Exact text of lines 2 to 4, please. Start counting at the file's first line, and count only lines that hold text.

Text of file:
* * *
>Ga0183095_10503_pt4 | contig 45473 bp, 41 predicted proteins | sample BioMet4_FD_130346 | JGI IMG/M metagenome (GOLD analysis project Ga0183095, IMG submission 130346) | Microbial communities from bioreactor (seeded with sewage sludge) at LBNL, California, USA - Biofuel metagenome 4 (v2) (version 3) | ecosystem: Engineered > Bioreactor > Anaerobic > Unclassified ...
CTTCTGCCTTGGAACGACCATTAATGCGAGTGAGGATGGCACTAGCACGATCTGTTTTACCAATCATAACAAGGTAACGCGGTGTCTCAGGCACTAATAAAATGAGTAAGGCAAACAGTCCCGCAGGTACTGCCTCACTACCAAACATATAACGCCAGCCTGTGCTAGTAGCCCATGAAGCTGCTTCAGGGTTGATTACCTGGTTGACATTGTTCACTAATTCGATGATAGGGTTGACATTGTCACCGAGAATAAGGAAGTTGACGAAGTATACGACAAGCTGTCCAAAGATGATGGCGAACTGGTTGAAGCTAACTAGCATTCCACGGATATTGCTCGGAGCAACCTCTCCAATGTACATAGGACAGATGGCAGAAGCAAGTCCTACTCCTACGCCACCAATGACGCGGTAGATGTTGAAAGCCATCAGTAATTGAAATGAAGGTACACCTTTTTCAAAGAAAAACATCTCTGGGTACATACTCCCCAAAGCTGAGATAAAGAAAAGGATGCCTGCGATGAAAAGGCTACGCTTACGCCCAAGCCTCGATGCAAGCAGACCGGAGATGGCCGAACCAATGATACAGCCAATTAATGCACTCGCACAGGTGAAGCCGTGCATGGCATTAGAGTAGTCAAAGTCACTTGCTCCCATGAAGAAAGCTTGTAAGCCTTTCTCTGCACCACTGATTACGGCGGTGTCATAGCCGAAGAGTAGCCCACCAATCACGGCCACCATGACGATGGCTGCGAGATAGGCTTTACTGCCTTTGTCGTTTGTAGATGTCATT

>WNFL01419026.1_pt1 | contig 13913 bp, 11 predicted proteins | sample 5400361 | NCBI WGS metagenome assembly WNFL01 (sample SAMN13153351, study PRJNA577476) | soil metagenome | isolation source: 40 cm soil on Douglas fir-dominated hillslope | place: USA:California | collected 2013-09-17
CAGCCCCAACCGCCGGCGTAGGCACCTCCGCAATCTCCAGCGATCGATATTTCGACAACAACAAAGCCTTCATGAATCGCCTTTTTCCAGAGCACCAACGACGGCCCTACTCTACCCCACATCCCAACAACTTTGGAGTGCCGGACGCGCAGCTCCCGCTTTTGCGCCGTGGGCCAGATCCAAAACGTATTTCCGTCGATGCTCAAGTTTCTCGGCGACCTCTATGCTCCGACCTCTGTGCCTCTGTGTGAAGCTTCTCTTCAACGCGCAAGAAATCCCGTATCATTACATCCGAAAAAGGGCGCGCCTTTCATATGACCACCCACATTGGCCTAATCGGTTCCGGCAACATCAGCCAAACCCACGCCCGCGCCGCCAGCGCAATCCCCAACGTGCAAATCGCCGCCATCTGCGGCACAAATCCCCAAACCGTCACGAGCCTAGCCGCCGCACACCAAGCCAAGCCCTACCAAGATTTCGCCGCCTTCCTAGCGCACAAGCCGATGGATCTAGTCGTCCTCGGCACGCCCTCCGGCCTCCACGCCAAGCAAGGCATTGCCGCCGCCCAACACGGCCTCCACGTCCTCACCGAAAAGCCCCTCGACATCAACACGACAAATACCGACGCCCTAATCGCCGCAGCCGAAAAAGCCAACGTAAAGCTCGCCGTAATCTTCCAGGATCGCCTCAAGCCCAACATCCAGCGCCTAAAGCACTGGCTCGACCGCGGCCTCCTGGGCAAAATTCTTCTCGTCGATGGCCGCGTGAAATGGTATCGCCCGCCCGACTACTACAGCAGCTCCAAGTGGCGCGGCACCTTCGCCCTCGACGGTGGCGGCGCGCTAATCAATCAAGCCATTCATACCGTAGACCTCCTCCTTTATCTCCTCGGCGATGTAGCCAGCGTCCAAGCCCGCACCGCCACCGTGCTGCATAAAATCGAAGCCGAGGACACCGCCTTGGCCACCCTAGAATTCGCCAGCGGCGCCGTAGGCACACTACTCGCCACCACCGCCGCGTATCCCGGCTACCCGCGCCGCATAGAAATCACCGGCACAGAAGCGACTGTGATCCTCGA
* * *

CTTCTGCCTTGGAACGACCATTAATGCGAGTGAGGATGGCACTAGCACGATCTGTTTTACCAATCATAACAAGGTAACGCGGTGTCTCAGGCACTAATAAAATGAGTAAGGCAAACAGTCCCGCAGGTACTGCCTCACTACCAAACATATAACGCCAGCCTGTGCTAGTAGCCCATGAAGCTGCTTCAGGGTTGATTACCTGGTTGACATTGTTCACTAATTCGATGATAGGGTTGACATTGTCACCGAGAATAAGGAAGTTGACGAAGTATACGACAAGCTGTCCAAAGATGATGGCGAACTGGTTGAAGCTAACTAGCATTCCACGGATATTGCTCGGAGCAACCTCTCCAATGTACATAGGACAGATGGCAGAAGCAAGTCCTACTCCTACGCCACCAATGACGCGGTAGATGTTGAAAGCCATCAGTAATTGAAATGAAGGTACACCTTTTTCAAAGAAAAACATCTCTGGGTACATACTCCCCAAAGCTGAGATAAAGAAAAGGATGCCTGCGATGAAAAGGCTACGCTTACGCCCAAGCCTCGATGCAAGCAGACCGGAGATGGCCGAACCAATGATACAGCCAATTAATGCACTCGCACAGGTGAAGCCGTGCATGGCATTAGAGTAGTCAAAGTCACTTGCTCCCATGAAGAAAGCTTGTAAGCCTTTCTCTGCACCACTGATTACGGCGGTGTCATAGCCGAAGAGTAGCCCACCAATCACGGCCACCATGACGATGGCTGCGAGATAGGCTTTACTGCCTTTGTCGTTTGTAGATGTCATT

>WNFL01419026.1_pt1 | contig 13913 bp, 11 predicted proteins | sample 5400361 | NCBI WGS metagenome assembly WNFL01 (sample SAMN13153351, study PRJNA577476) | soil metagenome | isolation source: 40 cm soil on Douglas fir-dominated hillslope | place: USA:California | collected 2013-09-17
CAGCCCCAACCGCCGGCGTAGGCACCTCCGCAATCTCCAGCGATCGATATTTCGACAACAACAAAGCCTTCATGAATCGCCTTTTTCCAGAGCACCAACGACGGCCCTACTCTACCCCACATCCCAACAACTTTGGAGTGCCGGACGCGCAGCTCCCGCTTTTGCGCCGTGGGCCAGATCCAAAACGTATTTCCGTCGATGCTCAAGTTTCTCGGCGACCTCTATGCTCCGACCTCTGTGCCTCTGTGTGAAGCTTCTCTTCAACGCGCAAGAAATCCCGTATCATTACATCCGAAAAAGGGCGCGCCTTTCATATGACCACCCACATTGGCCTAATCGGTTCCGGCAACATCAGCCAAACCCACGCCCGCGCCGCCAGCGCAATCCCCAACGTGCAAATCGCCGCCATCTGCGGCACAAATCCCCAAACCGTCACGAGCCTAGCCGCCGCACACCAAGCCAAGCCCTACCAAGATTTCGCCGCCTTCCTAGCGCACAAGCCGATGGATCTAGTCGTCCTCGGCACGCCCTCCGGCCTCCACGCCAAGCAAGGCATTGCCGCCGCCCAACACGGCCTCCACGTCCTCACCGAAAAGCCCCTCGACATCAACACGACAAATACCGACGCCCTAATCGCCGCAGCCGAAAAAGCCAACGTAAAGCTCGCCGTAATCTTCCAGGATCGCCTCAAGCCCAACATCCAGCGCCTAAAGCACTGGCTCGACCGCGGCCTCCTGGGCAAAATTCTTCTCGTCGATGGCCGCGTGAAATGGTATCGCCCGCCCGACTACTACAGCAGCTCCAAGTGGCGCGGCACCTTCGCCCTCGACGGTGGCGGCGCGCTAATCAATCAAGCCATTCATACCGTAGACCTCCTCCTTTATCTCCTCGGCGATGTAGCCAGCGTCCAAGCCCGCACCGCCACCGTGCTGCATAAAATCGAAGCCGAGGACACCGCCTTGGCCACCCTAGAATTCGCCAGCGGCGCCGTAGGCACACTACTCGCCACCACCGCCGCGTATCCCGGCTACCCGCGCCGCATAGAAATCACCGGCACAGAAGCGACTGTGATCCTCGA